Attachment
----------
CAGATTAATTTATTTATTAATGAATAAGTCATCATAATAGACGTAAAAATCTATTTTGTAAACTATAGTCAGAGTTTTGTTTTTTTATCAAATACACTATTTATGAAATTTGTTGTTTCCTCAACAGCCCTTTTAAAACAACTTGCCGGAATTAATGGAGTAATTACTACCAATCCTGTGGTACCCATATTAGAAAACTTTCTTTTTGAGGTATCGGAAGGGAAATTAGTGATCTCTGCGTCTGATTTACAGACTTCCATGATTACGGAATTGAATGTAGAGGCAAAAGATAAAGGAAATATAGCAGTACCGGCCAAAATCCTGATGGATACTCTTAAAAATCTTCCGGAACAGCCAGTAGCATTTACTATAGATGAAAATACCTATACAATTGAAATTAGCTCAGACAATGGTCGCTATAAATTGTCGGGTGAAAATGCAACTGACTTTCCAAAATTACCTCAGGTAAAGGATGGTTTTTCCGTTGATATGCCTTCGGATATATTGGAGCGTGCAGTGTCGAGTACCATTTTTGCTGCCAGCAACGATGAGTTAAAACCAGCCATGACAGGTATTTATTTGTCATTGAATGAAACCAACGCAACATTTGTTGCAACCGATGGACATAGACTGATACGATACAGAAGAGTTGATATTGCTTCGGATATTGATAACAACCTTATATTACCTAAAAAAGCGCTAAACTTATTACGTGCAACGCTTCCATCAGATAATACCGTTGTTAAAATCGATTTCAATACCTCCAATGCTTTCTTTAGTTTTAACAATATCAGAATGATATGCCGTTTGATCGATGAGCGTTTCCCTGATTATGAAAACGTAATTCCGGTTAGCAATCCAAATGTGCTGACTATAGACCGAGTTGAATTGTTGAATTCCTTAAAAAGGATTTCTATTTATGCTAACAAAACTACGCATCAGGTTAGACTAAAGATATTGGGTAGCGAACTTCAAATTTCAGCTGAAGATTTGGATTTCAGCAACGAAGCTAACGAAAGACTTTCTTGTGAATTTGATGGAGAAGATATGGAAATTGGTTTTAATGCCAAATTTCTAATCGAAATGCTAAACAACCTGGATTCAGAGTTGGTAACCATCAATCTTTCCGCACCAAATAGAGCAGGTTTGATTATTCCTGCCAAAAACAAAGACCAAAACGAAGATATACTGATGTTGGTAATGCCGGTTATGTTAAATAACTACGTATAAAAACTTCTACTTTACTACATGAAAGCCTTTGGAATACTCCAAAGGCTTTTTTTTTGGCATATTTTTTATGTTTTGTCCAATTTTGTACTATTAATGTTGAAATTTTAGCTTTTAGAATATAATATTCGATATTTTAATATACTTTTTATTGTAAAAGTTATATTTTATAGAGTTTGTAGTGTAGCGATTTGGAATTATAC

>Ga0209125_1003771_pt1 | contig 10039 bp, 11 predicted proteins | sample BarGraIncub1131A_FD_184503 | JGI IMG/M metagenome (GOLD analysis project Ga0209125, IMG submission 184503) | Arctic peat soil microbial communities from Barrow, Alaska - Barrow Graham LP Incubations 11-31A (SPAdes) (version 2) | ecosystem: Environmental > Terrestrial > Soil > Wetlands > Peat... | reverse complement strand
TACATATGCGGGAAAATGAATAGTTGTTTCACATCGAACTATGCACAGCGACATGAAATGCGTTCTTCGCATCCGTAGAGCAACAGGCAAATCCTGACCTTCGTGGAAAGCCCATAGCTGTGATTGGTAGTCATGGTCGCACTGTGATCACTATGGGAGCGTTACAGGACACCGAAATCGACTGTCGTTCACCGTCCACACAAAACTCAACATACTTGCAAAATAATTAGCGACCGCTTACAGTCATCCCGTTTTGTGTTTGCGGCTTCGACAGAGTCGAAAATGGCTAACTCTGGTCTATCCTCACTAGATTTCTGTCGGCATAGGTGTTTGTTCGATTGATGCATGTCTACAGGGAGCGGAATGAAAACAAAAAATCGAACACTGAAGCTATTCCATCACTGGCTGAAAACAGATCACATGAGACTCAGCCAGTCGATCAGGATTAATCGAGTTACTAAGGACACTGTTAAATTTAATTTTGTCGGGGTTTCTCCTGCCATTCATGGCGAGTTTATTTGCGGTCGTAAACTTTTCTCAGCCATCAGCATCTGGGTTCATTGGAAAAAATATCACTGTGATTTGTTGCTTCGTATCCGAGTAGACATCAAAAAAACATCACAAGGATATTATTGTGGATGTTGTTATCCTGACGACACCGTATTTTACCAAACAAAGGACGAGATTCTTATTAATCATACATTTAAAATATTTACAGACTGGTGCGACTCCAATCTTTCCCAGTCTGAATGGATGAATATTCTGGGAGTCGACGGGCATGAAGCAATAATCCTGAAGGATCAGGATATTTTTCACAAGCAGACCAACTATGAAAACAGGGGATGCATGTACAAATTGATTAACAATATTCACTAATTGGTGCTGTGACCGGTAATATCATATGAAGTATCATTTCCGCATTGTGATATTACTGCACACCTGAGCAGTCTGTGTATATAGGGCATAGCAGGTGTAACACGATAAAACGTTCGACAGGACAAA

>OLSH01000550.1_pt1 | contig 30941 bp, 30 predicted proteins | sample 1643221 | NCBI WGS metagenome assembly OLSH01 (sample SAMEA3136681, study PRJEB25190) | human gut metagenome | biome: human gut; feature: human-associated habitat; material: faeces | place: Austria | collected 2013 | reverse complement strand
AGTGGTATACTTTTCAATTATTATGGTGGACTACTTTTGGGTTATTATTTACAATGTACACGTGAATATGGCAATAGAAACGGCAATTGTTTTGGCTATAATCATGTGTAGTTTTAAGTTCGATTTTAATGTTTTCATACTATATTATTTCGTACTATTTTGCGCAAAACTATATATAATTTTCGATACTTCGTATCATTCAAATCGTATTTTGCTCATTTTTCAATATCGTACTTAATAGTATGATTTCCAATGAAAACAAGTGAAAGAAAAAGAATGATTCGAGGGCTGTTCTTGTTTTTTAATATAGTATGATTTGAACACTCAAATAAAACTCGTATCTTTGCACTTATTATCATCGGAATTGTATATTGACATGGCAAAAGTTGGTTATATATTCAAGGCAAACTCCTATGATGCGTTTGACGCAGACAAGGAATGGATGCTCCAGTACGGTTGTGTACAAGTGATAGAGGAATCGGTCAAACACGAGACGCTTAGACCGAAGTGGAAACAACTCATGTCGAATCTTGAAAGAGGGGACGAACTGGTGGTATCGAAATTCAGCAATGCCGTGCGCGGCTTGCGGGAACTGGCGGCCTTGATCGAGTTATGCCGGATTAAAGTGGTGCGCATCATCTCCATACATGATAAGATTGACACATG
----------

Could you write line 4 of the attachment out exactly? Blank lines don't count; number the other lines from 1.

>OLSH01000550.1_pt1 | contig 30941 bp, 30 predicted proteins | sample 1643221 | NCBI WGS metagenome assembly OLSH01 (sample SAMEA3136681, study PRJEB25190) | human gut metagenome | biome: human gut; feature: human-associated habitat; material: faeces | place: Austria | collected 2013 | reverse complement strand